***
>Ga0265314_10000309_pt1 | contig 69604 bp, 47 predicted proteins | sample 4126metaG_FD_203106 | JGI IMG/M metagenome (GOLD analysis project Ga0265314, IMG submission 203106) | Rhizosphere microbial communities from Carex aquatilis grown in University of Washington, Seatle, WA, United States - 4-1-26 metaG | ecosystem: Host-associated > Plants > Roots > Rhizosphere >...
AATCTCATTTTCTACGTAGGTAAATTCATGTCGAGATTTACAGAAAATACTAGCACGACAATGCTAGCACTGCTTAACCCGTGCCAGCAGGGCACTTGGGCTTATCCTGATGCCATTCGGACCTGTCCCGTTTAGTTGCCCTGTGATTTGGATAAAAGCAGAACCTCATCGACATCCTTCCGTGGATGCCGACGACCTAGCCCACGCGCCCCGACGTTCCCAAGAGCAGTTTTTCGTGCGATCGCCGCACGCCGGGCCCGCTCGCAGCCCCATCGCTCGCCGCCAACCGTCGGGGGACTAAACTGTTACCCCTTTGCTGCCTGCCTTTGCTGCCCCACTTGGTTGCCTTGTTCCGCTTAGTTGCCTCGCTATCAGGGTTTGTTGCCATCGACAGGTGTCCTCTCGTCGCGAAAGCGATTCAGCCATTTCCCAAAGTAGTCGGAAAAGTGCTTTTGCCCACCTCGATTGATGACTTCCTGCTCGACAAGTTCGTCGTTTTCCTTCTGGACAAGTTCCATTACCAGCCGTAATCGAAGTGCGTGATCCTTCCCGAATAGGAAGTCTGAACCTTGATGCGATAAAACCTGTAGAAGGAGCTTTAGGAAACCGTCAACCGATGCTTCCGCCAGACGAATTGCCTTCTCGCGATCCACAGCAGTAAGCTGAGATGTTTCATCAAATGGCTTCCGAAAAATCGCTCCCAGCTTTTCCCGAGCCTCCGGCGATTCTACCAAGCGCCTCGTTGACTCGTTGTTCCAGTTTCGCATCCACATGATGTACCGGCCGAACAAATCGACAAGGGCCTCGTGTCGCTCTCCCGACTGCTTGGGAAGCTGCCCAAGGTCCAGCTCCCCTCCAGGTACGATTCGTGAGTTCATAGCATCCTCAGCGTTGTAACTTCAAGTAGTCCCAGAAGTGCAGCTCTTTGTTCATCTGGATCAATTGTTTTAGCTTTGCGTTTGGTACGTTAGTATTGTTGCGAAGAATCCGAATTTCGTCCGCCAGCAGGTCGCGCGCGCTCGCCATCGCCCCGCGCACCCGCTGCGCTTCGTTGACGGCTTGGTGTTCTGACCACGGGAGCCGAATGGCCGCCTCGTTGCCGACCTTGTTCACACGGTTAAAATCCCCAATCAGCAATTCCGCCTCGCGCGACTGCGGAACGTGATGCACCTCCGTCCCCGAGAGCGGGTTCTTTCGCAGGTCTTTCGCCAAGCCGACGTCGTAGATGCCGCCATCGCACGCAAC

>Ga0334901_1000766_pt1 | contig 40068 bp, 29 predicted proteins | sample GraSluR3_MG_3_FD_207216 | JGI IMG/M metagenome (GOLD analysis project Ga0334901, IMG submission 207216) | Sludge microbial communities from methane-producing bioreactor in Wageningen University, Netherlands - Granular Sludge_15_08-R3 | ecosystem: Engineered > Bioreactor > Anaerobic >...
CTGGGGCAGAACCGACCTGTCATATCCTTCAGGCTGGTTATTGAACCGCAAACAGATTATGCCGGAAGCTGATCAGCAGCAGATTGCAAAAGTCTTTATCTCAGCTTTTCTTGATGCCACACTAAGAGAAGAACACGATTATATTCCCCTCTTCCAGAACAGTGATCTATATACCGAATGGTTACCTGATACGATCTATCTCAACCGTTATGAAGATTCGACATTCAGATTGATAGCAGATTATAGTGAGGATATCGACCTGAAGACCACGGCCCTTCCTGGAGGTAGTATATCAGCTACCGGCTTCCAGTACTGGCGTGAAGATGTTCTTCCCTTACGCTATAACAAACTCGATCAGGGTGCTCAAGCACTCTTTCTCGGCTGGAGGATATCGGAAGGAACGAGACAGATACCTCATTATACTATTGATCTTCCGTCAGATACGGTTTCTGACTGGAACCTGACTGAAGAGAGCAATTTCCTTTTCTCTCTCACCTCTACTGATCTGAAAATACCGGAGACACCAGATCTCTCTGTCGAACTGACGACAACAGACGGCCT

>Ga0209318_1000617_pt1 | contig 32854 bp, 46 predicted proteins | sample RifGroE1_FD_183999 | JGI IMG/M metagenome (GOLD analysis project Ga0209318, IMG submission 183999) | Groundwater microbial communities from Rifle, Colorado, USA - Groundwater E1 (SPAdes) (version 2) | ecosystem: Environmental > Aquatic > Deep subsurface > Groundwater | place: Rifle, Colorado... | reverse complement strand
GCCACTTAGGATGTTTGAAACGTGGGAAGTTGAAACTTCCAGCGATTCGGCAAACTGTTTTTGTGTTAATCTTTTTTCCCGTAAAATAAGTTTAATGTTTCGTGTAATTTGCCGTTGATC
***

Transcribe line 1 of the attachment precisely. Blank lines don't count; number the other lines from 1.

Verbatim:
>Ga0265314_10000309_pt1 | contig 69604 bp, 47 predicted proteins | sample 4126metaG_FD_203106 | JGI IMG/M metagenome (GOLD analysis project Ga0265314, IMG submission 203106) | Rhizosphere microbial communities from Carex aquatilis grown in University of Washington, Seatle, WA, United States - 4-1-26 metaG | ecosystem: Host-associated > Plants > Roots > Rhizosphere >...